Tourism Development, Christian Religious Affairs and Lands Minister John Amaratunga making a presentation to Deployment of Crystal Cruises USA Vice President Claudius Docekal at the ministry recently. Docekal was accompanied by Aitken Spence Travels Managing Director Nalin Jayasundera and SLAITO Cruise Committee members
Sri Lanka is ready for upmarket luxury tourism and should capitalize on it, said an authority on global cruise tourism.
Deployment of Crystal Cruises USA Vice President Claudius Docekal made this observation during a meeting with the Tourism Development and Christian Religious Affairs Minister John Amaratunga at the Tourism Ministry recently.
Docekal was in the country to deliver the keynote address on ‘Cruise and luxury air travel’ at the recently concluded Maritime Conference held in Colombo. Docekal’s visit was arranged and coordinated by the cruise committee of the Sri Lanka Association of Inbound Tour Operators (SLAITO) together with the Sri Lanka Tourism Promotion Bureau.
Docekal assured Amaratunga that he would include Sri Lanka in future Crystal Cruise calls for their 900 and 1000 passenger ships and also their luxury aircraft to Sri Lanka. Amaratunga while thanking Docekal for the confidence placed in Sri Lanka noted that the arrival of Crystal Cruises and flights to the country would definitely raise the profile of Sri Lanka’s luxury travel market.
Crystal Cruises is a major global operator in the luxury travel segment. It presently owns and operates three luxury vessels, new 200-guest Superyachts as well as 1,000-guest exclusive class of ships that will come on line in 2019. In addition to operating ocean cruises, Crystal launched Crystal River Cruises in July this year with the debut of the re-imagined Crystal Mozart. In 2017 and 2018, it will introduce a total of four new 110-guest river yachts.
Crystal Cruises recently expanded into air travel and presently operates a luxury Global-Express private aircraft under Crystal Luxury Air. Crystal Luxury Air will be the first in the luxury travel industry to offer around-the-world trips on the world’s most advanced twin-aisle Boeing 777-200LR Business Jet. This 350 seat aircraft is currently being configured to just 84 seats bringing absolute luxury to air travel.
During his stay in Sri Lanka, Docekal visited four major ports in the country, namely Colombo, Galle, Hambantota and Trincomalee. He was pleasantly surprised to find out the depth of the ports, especially in Colombo, where the depth is between 18 to 23 meters, Hambantota at 16 meters and Trincomalee at 12.5 meters.
“This is a major advantage over the regional competition to attract the larger cruises if only marketed effectively and also the diversity of the four port locations, which is unique compared to the options available for the cruises in the region,” he noted.
Docekal also visited Yala National Park, Udawalawa National Park, Polonnaruwa, Sigiriya, Dambulla, Kandy, Nuwara Eliya, the elephant orphanage and southern and eastern beaches by road as well as by air during his short stay. He was impressed with the authenticity and diversity of the attractions within a small island setting.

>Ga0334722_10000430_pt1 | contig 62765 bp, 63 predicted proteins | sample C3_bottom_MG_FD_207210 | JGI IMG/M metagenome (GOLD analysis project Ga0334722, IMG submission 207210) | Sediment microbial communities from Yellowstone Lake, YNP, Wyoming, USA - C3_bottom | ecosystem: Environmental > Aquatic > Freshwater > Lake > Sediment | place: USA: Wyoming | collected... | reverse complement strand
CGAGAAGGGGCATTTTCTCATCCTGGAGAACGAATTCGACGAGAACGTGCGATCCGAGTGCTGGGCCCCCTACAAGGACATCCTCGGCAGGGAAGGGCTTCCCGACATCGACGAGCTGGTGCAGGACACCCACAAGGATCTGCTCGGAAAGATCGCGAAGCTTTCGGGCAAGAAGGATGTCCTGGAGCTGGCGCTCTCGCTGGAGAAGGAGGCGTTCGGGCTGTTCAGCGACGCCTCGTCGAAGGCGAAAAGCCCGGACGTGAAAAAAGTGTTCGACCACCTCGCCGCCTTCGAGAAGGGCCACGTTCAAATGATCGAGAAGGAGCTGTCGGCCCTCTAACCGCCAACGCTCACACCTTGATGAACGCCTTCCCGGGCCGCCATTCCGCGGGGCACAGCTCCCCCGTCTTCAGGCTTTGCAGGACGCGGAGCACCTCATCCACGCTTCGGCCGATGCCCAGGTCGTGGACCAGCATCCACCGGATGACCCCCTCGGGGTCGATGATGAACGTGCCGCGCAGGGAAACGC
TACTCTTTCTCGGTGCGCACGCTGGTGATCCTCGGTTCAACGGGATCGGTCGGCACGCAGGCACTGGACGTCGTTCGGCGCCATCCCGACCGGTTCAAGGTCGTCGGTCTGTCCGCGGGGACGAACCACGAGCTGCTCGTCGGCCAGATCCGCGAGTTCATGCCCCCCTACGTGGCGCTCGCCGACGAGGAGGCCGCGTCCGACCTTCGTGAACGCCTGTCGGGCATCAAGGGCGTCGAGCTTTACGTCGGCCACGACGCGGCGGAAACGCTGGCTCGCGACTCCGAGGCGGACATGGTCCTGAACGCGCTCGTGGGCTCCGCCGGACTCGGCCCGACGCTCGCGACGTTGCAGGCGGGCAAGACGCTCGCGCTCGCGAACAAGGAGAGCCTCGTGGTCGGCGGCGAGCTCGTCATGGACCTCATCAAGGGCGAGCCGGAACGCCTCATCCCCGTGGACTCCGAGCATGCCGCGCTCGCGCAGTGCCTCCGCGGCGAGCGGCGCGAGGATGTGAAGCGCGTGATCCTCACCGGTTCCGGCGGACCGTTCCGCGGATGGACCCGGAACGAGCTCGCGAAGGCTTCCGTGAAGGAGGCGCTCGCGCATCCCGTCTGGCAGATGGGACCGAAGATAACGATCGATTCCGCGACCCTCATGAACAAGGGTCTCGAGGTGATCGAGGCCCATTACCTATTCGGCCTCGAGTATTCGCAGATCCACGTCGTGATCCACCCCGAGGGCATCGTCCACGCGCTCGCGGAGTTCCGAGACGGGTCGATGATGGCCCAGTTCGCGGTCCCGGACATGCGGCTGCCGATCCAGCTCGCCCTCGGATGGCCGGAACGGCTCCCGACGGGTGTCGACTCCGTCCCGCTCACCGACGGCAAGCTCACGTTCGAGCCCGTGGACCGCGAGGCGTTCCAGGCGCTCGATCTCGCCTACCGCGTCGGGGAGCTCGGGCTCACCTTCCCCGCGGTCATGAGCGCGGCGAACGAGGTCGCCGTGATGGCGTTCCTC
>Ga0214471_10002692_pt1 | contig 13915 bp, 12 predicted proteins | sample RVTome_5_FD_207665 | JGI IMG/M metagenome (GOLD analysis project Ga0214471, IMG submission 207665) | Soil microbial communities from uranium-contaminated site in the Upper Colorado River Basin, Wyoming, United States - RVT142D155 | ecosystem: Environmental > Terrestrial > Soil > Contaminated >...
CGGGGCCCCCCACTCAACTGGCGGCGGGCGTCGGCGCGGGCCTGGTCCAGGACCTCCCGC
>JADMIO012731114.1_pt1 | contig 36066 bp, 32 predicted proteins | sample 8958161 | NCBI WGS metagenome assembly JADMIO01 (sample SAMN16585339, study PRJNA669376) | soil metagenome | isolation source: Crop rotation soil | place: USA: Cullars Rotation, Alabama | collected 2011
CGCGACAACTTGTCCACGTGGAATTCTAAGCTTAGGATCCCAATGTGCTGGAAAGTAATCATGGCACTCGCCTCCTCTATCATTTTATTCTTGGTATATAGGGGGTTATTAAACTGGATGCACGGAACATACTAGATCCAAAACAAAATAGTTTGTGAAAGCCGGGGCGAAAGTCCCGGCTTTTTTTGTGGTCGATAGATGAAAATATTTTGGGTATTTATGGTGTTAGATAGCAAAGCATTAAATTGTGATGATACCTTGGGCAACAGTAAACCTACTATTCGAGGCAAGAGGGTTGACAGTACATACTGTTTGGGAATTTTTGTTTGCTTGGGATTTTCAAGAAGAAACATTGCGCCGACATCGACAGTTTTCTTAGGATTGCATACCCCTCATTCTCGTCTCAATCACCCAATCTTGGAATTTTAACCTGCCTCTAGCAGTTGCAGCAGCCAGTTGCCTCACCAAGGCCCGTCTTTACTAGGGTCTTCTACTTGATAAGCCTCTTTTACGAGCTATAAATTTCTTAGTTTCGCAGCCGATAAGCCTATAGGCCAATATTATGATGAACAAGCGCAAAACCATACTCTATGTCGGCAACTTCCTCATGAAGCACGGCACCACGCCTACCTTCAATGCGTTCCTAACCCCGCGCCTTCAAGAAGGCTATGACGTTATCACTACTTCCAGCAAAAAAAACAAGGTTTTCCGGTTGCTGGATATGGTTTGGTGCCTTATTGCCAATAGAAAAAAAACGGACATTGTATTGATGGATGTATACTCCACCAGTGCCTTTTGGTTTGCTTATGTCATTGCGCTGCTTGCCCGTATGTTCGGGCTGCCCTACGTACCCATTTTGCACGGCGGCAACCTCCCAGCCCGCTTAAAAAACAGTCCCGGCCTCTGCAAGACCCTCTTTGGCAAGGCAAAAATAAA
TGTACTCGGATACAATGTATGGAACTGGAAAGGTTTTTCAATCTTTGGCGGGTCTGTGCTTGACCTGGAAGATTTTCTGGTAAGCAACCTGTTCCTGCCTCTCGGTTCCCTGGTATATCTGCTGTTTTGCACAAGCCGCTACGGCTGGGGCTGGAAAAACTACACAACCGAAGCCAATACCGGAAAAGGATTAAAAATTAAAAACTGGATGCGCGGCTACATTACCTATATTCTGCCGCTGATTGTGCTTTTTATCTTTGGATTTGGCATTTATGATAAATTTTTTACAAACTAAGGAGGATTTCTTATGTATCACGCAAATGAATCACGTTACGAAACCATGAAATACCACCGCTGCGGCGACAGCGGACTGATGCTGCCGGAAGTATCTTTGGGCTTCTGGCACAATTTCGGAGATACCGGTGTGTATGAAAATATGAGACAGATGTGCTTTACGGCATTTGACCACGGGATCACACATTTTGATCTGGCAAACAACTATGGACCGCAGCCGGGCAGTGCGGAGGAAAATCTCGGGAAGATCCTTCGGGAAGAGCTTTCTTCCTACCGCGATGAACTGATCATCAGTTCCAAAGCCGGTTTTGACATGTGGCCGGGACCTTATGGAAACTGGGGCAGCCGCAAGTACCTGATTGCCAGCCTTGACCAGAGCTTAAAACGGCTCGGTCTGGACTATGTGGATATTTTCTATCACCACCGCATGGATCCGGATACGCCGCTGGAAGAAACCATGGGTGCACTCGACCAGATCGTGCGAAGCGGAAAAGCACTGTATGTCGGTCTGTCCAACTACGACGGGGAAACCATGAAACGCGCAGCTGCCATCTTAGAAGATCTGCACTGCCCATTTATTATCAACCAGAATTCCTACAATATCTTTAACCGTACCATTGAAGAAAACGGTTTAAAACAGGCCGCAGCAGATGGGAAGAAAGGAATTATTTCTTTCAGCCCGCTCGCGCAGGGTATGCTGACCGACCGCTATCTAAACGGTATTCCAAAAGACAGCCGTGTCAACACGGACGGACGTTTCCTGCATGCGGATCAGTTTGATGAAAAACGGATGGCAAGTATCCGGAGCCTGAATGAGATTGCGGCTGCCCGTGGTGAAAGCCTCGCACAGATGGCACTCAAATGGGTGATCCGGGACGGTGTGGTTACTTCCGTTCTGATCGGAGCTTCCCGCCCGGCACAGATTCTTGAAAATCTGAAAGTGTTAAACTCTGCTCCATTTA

Visiting Sri Lanka after 20 years, Docekal was delighted with the upscale products offered by international chain hotels and luxury boutique resorts across the country. “This will help promote the luxury Crystal brand in Sri Lanka especially destinations where Sri Lanka is not yet known for luxury cruise and air tourism,” he observed.
In order to make Sri Lanka a well-known turnaround destination he felt that it was vital to clone the concept of the service and architecture of the luxury cruises, also commonly known as the luxury floating resorts, on the ground.
Determined to support Sri Lanka, Docekal noted that the country must reposition itself as a destination that provides an authentic island experience at a deserving price. “Sri Lanka being an island destination must be aware of how many it can accommodate without harming the culture and the environment,” he pointed out.
“The first impression is very important,” noted Docekal adding that the view from the passenger pier at the Colombo Port should be more attractive. “Inexpensive improvements such as painting some of the buildings that could be seen from the passenger pier and improved road ways with clearly marked signage will be a good start.”
He also suggested allocating a functional area that could be used for turnaround ships up to 1000 passengers, adding that a dedicated terminal is not the need of the hour.
Docekal pointed out that luxury tour operators would not recommend any internal road transportation that lasted more than two hours as a basic standard. He felt rail transportation or domestic airports could be a great alternative to the congested roads considering the available infrastructure.
He suggested that Sri Lanka should promote its ports and services in addition to the tourist attractions in major cruise exhibitions, as this will once again put Sri Lanka on the world cruise map regaining its lost glory as the hub of the ancient silk route.